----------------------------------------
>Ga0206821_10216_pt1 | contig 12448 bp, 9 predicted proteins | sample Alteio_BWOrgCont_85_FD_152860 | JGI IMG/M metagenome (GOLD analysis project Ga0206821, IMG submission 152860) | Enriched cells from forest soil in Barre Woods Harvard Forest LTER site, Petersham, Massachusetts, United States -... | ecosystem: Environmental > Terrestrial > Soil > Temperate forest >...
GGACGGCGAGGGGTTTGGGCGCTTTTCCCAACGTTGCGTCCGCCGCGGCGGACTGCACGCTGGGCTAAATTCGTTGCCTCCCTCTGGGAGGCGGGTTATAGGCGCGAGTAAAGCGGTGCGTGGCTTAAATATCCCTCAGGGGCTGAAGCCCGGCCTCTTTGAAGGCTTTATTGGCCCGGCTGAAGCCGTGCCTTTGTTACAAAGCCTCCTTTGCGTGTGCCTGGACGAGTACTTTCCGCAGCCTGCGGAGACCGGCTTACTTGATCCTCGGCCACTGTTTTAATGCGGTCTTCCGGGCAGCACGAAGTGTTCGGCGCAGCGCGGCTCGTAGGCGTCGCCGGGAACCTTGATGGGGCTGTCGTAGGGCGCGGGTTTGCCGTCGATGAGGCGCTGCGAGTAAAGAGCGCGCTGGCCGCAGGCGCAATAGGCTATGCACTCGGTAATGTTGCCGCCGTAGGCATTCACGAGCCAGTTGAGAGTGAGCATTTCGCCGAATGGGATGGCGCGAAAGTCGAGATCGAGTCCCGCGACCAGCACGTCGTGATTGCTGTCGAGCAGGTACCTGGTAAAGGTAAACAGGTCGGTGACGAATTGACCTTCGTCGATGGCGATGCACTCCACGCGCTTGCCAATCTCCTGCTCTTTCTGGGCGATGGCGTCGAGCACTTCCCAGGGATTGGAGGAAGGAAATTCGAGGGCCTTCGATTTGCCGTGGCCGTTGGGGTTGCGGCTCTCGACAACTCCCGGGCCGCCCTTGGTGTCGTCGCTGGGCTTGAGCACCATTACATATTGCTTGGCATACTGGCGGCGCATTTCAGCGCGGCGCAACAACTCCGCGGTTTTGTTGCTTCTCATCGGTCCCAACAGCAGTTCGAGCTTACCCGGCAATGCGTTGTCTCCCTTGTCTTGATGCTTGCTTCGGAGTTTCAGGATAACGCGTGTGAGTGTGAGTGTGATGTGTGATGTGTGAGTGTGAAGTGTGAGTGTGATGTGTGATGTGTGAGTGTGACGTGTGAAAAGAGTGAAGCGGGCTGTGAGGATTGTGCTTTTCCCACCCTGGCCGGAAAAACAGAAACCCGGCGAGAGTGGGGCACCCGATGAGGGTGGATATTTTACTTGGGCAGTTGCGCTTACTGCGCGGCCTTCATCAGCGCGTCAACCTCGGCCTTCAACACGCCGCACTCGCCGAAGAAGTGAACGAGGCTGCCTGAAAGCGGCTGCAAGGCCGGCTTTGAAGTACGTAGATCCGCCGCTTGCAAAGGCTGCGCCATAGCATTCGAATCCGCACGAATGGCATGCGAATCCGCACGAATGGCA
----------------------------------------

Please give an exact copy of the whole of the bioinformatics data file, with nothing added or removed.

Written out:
>Ga0206821_10216_pt1 | contig 12448 bp, 9 predicted proteins | sample Alteio_BWOrgCont_85_FD_152860 | JGI IMG/M metagenome (GOLD analysis project Ga0206821, IMG submission 152860) | Enriched cells from forest soil in Barre Woods Harvard Forest LTER site, Petersham, Massachusetts, United States -... | ecosystem: Environmental > Terrestrial > Soil > Temperate forest >...
GGACGGCGAGGGGTTTGGGCGCTTTTCCCAACGTTGCGTCCGCCGCGGCGGACTGCACGCTGGGCTAAATTCGTTGCCTCCCTCTGGGAGGCGGGTTATAGGCGCGAGTAAAGCGGTGCGTGGCTTAAATATCCCTCAGGGGCTGAAGCCCGGCCTCTTTGAAGGCTTTATTGGCCCGGCTGAAGCCGTGCCTTTGTTACAAAGCCTCCTTTGCGTGTGCCTGGACGAGTACTTTCCGCAGCCTGCGGAGACCGGCTTACTTGATCCTCGGCCACTGTTTTAATGCGGTCTTCCGGGCAGCACGAAGTGTTCGGCGCAGCGCGGCTCGTAGGCGTCGCCGGGAACCTTGATGGGGCTGTCGTAGGGCGCGGGTTTGCCGTCGATGAGGCGCTGCGAGTAAAGAGCGCGCTGGCCGCAGGCGCAATAGGCTATGCACTCGGTAATGTTGCCGCCGTAGGCATTCACGAGCCAGTTGAGAGTGAGCATTTCGCCGAATGGGATGGCGCGAAAGTCGAGATCGAGTCCCGCGACCAGCACGTCGTGATTGCTGTCGAGCAGGTACCTGGTAAAGGTAAACAGGTCGGTGACGAATTGACCTTCGTCGATGGCGATGCACTCCACGCGCTTGCCAATCTCCTGCTCTTTCTGGGCGATGGCGTCGAGCACTTCCCAGGGATTGGAGGAAGGAAATTCGAGGGCCTTCGATTTGCCGTGGCCGTTGGGGTTGCGGCTCTCGACAACTCCCGGGCCGCCCTTGGTGTCGTCGCTGGGCTTGAGCACCATTACATATTGCTTGGCATACTGGCGGCGCATTTCAGCGCGGCGCAACAACTCCGCGGTTTTGTTGCTTCTCATCGGTCCCAACAGCAGTTCGAGCTTACCCGGCAATGCGTTGTCTCCCTTGTCTTGATGCTTGCTTCGGAGTTTCAGGATAACGCGTGTGAGTGTGAGTGTGATGTGTGATGTGTGAGTGTGAAGTGTGAGTGTGATGTGTGATGTGTGAGTGTGACGTGTGAAAAGAGTGAAGCGGGCTGTGAGGATTGTGCTTTTCCCACCCTGGCCGGAAAAACAGAAACCCGGCGAGAGTGGGGCACCCGATGAGGGTGGATATTTTACTTGGGCAGTTGCGCTTACTGCGCGGCCTTCATCAGCGCGTCAACCTCGGCCTTCAACACGCCGCACTCGCCGAAGAAGTGAACGAGGCTGCCTGAAAGCGGCTGCAAGGCCGGCTTTGAAGTACGTAGATCCGCCGCTTGCAAAGGCTGCGCCATAGCATTCGAATCCGCACGAATGGCATGCGAATCCGCACGAATGGCA